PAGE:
Each February, we come together to celebrate Black History Month by honoring the many achievements by African-Americans and recognizing the central role of blacks in U.S. history.
This year, one special man comes to mind - Leon Young.
Young was not only a war veteran, a successful small business owner, a husband and a father, but the first and only African-American mayor of Colorado Springs. His tenure as mayor was short, but his impact as a public servant was great; he served as vice mayor and as a city council member for decades prior.
A quiet, hard-working man dedicated to public service, local newspaper headlines from the 1990s paint a vivid picture of his character:
- "The quiet man proves to be a voice for the voiceless"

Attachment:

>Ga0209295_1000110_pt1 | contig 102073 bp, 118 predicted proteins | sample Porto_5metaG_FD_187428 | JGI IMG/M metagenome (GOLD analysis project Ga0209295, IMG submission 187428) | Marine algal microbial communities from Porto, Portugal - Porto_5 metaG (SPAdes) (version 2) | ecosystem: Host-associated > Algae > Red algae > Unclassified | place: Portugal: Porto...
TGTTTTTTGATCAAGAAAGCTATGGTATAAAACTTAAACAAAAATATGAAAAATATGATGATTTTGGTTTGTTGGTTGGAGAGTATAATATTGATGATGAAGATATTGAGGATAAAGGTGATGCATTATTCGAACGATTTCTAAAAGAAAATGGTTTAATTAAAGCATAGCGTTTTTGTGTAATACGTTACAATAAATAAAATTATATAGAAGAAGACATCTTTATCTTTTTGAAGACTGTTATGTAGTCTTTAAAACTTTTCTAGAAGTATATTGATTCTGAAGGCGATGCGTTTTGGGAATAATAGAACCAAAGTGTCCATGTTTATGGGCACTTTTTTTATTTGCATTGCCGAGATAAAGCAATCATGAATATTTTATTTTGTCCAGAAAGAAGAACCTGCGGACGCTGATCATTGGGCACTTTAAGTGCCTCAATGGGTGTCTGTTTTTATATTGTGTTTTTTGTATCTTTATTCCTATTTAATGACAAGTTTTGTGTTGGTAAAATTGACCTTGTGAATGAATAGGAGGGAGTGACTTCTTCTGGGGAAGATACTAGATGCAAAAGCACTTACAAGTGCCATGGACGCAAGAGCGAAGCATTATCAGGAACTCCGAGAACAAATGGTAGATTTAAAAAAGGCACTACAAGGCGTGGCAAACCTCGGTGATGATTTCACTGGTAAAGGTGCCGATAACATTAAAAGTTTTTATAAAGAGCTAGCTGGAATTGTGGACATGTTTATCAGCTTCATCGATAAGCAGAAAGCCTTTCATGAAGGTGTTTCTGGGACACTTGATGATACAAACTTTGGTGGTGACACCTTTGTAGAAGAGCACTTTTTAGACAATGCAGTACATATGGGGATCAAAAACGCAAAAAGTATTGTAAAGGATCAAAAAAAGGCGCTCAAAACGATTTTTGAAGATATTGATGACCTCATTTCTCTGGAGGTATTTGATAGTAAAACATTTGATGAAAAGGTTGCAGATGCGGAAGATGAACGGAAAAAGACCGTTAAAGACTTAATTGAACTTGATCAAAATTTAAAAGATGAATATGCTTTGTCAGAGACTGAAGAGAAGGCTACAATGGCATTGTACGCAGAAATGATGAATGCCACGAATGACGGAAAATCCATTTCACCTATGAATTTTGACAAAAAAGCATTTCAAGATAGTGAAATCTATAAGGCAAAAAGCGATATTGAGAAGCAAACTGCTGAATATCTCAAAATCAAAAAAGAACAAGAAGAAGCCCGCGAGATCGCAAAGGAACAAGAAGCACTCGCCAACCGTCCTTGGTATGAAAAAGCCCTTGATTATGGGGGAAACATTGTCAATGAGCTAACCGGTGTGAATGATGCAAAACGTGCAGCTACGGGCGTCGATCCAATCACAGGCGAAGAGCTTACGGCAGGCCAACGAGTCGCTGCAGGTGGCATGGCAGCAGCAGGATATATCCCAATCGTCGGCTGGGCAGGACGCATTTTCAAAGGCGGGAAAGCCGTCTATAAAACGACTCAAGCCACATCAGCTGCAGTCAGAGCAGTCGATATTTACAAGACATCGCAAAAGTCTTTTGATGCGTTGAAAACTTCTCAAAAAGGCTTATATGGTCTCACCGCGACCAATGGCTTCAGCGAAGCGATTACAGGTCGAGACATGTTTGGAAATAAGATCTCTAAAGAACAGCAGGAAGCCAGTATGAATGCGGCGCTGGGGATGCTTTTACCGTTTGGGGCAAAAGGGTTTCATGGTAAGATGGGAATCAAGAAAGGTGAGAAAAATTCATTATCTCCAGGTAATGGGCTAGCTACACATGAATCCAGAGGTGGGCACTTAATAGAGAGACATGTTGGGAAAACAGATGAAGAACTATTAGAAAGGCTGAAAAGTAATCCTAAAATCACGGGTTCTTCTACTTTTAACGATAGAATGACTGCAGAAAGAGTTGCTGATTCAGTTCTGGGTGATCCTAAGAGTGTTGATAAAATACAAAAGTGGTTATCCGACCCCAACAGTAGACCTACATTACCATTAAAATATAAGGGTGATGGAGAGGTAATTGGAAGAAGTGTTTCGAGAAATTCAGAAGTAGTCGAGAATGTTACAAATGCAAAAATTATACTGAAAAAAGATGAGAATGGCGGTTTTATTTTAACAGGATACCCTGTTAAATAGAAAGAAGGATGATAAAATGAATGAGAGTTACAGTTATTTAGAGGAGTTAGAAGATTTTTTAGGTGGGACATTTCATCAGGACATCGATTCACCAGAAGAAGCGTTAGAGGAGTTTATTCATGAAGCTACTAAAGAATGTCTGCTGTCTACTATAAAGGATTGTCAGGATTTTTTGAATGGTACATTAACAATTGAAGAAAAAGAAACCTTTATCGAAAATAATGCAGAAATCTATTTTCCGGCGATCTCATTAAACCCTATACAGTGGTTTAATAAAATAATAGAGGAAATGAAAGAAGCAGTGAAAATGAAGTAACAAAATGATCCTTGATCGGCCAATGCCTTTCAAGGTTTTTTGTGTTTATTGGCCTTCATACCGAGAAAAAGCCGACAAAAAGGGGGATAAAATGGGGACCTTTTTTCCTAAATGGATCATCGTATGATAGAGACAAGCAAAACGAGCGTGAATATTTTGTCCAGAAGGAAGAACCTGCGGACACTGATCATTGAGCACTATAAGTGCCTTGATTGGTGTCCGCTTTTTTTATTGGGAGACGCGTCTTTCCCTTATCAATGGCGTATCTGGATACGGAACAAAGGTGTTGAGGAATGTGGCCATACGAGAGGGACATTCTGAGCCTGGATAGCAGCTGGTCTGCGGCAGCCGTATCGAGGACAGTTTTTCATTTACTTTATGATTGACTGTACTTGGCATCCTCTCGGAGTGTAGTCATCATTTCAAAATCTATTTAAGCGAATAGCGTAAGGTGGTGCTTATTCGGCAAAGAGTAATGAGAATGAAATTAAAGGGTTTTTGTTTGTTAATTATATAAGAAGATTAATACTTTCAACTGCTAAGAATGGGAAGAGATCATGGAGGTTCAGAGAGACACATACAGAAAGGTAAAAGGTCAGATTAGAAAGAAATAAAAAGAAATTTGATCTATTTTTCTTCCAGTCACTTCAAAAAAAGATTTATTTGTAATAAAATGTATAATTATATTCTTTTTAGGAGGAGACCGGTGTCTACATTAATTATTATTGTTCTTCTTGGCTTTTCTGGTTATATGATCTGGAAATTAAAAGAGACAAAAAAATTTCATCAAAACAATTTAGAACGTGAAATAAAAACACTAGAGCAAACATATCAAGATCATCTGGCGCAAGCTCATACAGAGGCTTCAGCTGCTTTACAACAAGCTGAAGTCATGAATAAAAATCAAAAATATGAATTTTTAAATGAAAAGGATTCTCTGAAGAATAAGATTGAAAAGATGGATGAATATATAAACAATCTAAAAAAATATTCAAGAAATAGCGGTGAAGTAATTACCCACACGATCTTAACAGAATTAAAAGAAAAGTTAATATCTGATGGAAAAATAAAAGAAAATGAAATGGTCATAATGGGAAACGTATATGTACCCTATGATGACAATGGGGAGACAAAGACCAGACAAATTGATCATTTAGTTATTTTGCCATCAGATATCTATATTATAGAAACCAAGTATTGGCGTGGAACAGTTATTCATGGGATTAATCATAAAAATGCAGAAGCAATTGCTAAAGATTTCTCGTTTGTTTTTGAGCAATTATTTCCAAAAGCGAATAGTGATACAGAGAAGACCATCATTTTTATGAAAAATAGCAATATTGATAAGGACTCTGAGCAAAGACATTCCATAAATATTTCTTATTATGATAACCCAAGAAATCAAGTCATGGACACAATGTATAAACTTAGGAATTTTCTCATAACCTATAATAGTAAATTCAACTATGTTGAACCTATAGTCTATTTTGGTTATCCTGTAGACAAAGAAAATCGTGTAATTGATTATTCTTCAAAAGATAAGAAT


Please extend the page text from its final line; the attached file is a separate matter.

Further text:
- "A quarter century of public service / Working behind the scenes, vice mayor quietly builds consensus"
- "Young's years of service nurture Colorado Springs"
- "Vice Mayor Young a fierce fighter for racial equality"
On May 19, 1999, the Colorado Springs Utilities Board renamed the Colorado Springs Utilities Service Center the Leon Young Service Center "in appreciation for the exemplary and dedicated leadership of Mr. Young during his tenure as City Council Member, Vice Mayor and Mayor of Colorado Springs."
Young passed away in 2004 at age 80. He left a legacy and we are honored to have his name on our building. If you visit the Leon Young Service Center, check out the display cases in the lobby with his numerous awards, pictures and treasures.
If you want to learn more about Leon Young and other contributions African-Americans have made to our Colorado Springs community, visit the Colorado Springs Pioneers Museum exhibit called Any Place That Is North and West. This exhibit explores what African-Americans found when they arrived in Colorado Springs, the supportive community they created for themselves, and the role they played in shaping the city we live in today.